|Updated: 4/11/2007 4:48 pm
||Published: 4/11/2007 4:48 pm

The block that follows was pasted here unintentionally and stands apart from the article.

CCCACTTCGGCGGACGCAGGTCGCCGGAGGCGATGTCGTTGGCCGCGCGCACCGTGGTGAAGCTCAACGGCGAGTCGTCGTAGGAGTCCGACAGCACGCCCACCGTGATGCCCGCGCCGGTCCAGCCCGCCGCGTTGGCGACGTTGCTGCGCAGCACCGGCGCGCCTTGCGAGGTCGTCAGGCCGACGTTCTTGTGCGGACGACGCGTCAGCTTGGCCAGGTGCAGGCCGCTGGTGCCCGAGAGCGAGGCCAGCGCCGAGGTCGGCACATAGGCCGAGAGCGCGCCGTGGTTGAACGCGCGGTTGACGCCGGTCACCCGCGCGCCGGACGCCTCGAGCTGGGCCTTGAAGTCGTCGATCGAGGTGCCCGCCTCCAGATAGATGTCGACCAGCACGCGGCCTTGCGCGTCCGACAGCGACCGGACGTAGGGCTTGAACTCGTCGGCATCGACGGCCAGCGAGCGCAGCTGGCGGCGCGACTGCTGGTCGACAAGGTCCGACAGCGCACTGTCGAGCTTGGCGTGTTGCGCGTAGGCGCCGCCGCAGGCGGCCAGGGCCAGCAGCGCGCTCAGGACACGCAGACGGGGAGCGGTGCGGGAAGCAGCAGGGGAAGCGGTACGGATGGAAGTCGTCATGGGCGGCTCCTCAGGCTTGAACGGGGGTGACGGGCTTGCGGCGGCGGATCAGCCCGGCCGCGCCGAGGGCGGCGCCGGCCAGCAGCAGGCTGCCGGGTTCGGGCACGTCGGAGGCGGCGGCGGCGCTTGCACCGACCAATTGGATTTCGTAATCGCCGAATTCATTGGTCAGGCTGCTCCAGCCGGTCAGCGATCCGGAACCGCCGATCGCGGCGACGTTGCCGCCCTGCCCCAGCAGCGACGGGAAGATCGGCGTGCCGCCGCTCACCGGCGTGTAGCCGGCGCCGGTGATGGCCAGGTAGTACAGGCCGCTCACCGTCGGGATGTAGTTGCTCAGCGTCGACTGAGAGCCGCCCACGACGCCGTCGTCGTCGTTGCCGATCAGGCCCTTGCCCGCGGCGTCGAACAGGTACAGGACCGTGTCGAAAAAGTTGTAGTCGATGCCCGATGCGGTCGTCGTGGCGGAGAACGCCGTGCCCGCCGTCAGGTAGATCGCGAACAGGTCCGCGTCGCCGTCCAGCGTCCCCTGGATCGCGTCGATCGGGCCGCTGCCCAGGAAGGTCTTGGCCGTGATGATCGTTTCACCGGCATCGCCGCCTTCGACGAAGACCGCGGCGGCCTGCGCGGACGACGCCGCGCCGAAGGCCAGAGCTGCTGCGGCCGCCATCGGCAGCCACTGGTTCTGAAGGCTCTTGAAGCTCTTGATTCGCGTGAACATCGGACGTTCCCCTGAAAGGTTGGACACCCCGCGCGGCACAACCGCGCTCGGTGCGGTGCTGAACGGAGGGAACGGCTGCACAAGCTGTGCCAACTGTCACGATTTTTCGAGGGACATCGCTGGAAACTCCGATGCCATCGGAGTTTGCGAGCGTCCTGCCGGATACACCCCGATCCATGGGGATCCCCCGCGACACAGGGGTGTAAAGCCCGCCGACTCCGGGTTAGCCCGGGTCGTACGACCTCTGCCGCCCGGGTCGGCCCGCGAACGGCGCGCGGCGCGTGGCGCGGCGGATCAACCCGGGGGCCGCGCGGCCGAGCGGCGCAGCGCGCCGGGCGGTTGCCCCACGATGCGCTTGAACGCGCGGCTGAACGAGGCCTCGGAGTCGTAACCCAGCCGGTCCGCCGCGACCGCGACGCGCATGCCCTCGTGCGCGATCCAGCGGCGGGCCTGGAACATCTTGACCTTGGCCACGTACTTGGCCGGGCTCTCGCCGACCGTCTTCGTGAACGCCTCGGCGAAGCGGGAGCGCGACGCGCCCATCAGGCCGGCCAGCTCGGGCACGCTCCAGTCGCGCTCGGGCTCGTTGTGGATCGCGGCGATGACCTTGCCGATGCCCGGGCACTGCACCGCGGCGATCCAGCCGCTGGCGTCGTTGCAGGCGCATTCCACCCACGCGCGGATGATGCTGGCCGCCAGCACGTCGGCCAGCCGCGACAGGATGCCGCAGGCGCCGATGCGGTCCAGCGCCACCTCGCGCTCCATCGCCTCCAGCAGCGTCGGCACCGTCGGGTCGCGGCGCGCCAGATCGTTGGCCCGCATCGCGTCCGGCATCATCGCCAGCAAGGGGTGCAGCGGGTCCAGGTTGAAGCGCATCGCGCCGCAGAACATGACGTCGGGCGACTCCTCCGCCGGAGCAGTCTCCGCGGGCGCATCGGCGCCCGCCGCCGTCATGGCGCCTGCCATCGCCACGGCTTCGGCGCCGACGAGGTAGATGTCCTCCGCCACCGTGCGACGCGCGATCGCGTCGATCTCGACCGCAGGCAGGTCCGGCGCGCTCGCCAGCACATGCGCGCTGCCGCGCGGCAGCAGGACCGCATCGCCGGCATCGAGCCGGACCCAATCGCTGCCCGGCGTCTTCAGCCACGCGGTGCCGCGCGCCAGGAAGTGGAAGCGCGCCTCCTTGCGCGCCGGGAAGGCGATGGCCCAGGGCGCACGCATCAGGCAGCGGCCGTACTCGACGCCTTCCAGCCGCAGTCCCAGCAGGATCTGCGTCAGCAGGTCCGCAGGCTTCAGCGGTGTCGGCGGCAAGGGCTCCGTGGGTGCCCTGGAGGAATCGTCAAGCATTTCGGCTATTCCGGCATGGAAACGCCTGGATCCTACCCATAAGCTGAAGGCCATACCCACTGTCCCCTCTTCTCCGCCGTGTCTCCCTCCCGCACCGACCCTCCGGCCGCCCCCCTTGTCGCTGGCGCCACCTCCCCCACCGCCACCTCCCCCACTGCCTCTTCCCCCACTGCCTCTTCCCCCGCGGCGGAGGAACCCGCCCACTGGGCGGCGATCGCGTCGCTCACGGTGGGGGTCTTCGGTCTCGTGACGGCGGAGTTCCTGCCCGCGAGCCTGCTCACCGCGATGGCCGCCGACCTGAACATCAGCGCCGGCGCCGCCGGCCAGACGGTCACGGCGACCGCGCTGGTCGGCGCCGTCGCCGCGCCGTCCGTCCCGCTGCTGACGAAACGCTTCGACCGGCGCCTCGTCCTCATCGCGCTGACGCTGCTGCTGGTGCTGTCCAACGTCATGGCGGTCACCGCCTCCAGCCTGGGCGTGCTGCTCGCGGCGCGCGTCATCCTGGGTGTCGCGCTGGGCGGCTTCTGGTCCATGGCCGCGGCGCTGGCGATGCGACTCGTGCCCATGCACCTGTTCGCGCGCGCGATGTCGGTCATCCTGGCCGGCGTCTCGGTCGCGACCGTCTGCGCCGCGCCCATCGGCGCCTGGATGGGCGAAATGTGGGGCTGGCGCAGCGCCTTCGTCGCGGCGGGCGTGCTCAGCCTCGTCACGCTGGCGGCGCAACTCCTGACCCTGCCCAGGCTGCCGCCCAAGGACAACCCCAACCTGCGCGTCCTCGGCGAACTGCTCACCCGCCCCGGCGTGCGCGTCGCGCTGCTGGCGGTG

During cataract surgery, after the cataract is removed from the eye, an incision is made to insert the artificial, intraocular (in-truh-OCK-you-lur) implant lens, known as the IOL (I-O-L). Different lenses require different-sized incisions to be made in the eye. Smaller incisions have paved the way for a single-suture (SOO-cher) or sutureless technique for closing them. Foldable lens implants permit smaller incisions during cataract surgery and are less traumatic to the eye. Closure of the opening-- or wound, as it's called-- has become a highly-publicized issue in cataract surgery ads. Advertisements for one-stitch or no-stitch surgery imply that eye surgeons who use these techniques are a cut above the rest, but the majority of all eye surgeons today routinely perform one-stitch or no-stitch surgery. The theoretical advantages of using no sutures are that the procedure entails less intervention and exposes the eye to fewer foreign bodies that can cause irritation or infection. In addition, postoperative astigmatism is less likely without sutures to pull on the wound as it heals. Most small incision wounds don't need to be sutured, but many surgeons put one in anyway, as a precaution. However, procedures involving a larger surgical incision must be closed using many more sutures. Recuperation from these procedures is usually longer, with a greater chance for astigmatism. A foldable, posterior chamber lens can be inserted into the eye through an incision that is self-healing and doesn't require sutures. With these type of lenses, the implant sits in its natural position, and the pupil can be dilated without any problems.